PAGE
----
Acute promyelocytic leukemia (APL) is characterized by the t(15;17) chromosomal translocation, which results in fusion of the retinoic acid receptor α (RARA) gene to another gene, most commonly promyelocytic leukemia (PML). The resulting fusion protein, PML-RARA, initiates APL, which is a subtype (M3) of acute myeloid leukemia (AML). In this report, we identify a gene expression signature that is specific to M3 samples; it was not found in other AML subtypes and did not simply represent the normal gene expression pattern of primary promyelocytes. To validate this signature for a large number of genes, we tested a recently developed high throughput digital technology (NanoString nCounter). Nearly all of the genes tested demonstrated highly significant concordance with our microarray data (P < 0.05). The validated gene signature reliably identified M3 samples in 2 other AML datasets, and the validated genes were substantially enriched in our mouse model of APL, but not in a cell line that inducibly expressed PML-RARA. These results demonstrate that nCounter is a highly reproducible, customizable system for mRNA quantification using limited amounts of clinical material, which provides a valuable tool for biomarker measurement in low-abundance patient samples.
Jacqueline E. Payton, Nicole R. Grieselhuber, Li-Wei Chang, Mark Murakami, Gary K. Geiss, Daniel C. Link, Rakesh Nagarajan, Mark A. Watson, Timothy J. Ley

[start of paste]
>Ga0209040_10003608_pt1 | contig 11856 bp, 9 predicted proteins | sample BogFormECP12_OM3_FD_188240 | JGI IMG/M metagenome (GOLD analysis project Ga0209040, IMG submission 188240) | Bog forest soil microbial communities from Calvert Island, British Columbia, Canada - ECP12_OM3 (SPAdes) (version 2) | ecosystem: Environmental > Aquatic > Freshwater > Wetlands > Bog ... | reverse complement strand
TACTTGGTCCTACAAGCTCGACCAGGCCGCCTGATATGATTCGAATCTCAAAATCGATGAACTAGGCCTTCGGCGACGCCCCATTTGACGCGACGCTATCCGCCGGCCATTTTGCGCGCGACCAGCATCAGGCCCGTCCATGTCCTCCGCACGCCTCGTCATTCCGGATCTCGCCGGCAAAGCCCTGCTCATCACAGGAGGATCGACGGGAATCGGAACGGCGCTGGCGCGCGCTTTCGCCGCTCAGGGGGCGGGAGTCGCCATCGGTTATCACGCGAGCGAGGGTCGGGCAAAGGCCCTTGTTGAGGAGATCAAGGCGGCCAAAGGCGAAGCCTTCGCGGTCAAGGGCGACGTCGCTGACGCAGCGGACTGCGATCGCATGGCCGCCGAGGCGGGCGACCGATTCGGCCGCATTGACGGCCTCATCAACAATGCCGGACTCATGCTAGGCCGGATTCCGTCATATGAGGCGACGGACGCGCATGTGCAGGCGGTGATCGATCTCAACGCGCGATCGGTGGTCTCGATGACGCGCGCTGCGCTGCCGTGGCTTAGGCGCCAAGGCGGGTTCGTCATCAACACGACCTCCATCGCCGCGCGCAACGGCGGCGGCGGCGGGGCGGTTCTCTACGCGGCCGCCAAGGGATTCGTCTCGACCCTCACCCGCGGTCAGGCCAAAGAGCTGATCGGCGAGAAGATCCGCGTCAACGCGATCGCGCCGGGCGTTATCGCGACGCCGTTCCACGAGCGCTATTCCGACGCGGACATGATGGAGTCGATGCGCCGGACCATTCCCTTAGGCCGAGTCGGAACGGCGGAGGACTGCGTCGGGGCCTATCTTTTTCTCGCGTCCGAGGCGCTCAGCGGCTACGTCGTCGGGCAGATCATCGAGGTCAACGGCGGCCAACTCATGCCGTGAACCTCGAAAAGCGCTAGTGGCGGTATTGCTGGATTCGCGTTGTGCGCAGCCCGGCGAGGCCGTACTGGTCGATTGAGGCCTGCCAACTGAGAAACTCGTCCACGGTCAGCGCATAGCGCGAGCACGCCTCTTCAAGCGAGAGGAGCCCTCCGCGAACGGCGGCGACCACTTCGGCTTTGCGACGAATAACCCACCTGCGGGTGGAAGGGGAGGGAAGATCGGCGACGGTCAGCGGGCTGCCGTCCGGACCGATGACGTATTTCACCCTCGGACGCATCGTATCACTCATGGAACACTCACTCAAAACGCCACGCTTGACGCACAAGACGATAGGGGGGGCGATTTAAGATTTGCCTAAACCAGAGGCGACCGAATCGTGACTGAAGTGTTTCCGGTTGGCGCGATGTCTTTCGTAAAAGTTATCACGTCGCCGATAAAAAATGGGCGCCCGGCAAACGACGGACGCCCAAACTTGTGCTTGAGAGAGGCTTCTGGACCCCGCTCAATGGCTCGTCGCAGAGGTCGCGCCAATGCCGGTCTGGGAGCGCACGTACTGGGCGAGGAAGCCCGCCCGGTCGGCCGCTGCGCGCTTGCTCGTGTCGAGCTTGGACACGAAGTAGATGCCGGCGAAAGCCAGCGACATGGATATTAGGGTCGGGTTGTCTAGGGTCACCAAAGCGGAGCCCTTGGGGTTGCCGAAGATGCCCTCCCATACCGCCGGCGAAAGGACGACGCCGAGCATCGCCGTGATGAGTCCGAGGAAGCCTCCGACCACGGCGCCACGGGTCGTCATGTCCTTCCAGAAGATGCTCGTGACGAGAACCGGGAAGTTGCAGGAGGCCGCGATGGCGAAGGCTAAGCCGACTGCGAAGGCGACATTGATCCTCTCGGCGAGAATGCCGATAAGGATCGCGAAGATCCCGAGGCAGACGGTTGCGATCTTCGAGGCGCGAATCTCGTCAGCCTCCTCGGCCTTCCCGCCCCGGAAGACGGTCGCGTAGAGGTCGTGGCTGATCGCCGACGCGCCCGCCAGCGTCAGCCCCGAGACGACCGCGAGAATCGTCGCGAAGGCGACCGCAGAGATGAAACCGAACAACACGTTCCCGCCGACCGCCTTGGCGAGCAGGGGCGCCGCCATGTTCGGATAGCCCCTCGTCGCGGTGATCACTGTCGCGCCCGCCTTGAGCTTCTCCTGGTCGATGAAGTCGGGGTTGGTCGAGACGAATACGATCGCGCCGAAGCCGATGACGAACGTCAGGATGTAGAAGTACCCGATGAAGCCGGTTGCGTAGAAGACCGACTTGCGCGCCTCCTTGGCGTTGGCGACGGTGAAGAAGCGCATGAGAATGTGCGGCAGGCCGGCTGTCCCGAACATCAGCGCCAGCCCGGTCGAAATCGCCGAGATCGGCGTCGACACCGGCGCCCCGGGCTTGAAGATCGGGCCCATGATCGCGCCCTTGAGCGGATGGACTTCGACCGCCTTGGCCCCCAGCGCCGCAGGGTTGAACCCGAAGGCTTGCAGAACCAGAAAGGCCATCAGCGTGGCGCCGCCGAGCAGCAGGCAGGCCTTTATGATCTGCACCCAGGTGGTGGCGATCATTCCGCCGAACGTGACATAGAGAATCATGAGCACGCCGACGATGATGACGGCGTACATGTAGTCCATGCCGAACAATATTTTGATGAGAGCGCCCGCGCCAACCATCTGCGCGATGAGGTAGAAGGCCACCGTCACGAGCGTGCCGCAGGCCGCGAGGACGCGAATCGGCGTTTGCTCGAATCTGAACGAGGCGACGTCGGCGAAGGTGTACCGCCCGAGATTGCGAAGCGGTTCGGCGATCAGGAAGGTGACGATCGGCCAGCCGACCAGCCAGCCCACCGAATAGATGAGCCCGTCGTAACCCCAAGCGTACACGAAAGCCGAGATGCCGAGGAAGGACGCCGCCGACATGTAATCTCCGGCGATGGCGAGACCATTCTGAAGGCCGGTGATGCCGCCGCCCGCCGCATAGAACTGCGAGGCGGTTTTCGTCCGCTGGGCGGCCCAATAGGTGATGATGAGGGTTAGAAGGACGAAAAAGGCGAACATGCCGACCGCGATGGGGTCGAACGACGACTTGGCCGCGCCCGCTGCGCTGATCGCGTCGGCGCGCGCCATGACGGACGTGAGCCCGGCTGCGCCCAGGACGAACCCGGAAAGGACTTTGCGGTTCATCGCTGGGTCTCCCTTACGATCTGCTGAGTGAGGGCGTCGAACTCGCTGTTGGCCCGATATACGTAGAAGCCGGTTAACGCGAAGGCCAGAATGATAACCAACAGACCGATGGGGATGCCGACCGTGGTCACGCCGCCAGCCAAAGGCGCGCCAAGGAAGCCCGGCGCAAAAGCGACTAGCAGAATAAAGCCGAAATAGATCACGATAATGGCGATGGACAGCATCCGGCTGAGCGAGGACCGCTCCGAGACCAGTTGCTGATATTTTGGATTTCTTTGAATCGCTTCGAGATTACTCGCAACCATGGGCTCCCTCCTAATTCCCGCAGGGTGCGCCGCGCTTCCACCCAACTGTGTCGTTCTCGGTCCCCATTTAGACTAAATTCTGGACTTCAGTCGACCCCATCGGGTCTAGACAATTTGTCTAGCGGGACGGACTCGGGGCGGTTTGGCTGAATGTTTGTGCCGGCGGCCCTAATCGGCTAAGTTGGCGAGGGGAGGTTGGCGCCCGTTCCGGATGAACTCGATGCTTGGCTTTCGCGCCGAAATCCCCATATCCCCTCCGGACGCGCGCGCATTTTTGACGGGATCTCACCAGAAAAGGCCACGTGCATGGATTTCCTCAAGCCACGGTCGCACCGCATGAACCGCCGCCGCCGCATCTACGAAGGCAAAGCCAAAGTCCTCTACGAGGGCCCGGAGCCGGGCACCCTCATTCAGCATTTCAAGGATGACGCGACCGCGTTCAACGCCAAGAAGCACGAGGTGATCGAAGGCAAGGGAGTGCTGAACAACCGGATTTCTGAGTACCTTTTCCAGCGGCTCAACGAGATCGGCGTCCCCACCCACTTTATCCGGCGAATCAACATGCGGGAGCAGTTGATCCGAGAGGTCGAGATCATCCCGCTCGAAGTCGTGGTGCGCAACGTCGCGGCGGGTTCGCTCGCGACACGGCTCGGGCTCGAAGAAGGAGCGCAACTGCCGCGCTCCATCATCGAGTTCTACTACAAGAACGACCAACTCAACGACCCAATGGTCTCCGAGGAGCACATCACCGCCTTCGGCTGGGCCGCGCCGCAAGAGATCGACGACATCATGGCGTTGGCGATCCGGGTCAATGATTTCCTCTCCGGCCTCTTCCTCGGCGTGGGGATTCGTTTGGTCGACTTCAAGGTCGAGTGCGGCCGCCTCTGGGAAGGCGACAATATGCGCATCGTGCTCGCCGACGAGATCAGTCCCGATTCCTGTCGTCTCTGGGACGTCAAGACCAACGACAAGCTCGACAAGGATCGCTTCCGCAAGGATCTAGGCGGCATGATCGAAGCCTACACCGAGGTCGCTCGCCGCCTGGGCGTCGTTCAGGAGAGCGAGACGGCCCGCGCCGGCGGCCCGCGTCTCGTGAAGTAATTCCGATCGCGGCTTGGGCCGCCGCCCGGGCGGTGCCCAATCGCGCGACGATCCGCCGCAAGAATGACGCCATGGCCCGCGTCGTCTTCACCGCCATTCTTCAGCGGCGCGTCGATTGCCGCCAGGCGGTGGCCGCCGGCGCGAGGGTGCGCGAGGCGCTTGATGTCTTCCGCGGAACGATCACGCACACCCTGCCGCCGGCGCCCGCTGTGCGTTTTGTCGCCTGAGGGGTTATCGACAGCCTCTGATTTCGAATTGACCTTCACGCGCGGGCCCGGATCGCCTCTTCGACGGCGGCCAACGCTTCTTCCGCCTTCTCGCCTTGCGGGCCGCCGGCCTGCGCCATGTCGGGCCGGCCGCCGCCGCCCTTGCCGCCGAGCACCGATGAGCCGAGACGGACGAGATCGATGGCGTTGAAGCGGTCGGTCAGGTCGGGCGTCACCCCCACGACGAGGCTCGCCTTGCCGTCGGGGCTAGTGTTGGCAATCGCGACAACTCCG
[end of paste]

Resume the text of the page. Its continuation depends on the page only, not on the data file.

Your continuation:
Somatic genetic alterations in cancers have been linked with response to targeted therapeutics by creation of specific dependency on activated oncogenic signaling pathways. However, no tools currently exist to systematically connect such genetic lesions to therapeutic vulnerability. We have therefore developed a genomics approach to identify lesions associated with therapeutically relevant oncogene dependency. Using integrated genomic profiling, we have demonstrated that the genomes of a large panel of human non–small cell lung cancer (NSCLC) cell lines are highly representative of those of primary NSCLC tumors. Using cell-based compound screening coupled with diverse computational approaches to integrate orthogonal genomic and biochemical data sets, we identified molecular and genomic predictors of therapeutic response to clinically relevant compounds. Using this approach, we showed that v-Ki-ras2 Kirsten rat sarcoma viral oncogene homolog (KRAS) mutations confer enhanced Hsp90 dependency and validated this finding in mice with KRAS-driven lung adenocarcinoma, as these mice exhibited dramatic tumor regression when treated with an Hsp90 inhibitor. In addition, we found that cells with copy number enhancement of v-abl Abelson murine leukemia viral oncogene homolog 2 (ABL2) and ephrin receptor kinase and v-src sarcoma (Schmidt-Ruppin A-2) viral oncogene homolog (avian) (SRC) kinase family genes were exquisitely sensitive to treatment with the SRC/ABL inhibitor dasatinib, both in vitro and when it xenografted into mice. Thus, genomically annotated cell-line collections may help translate cancer genomics information into clinical practice by defining critical pathway dependencies amenable to therapeutic inhibition.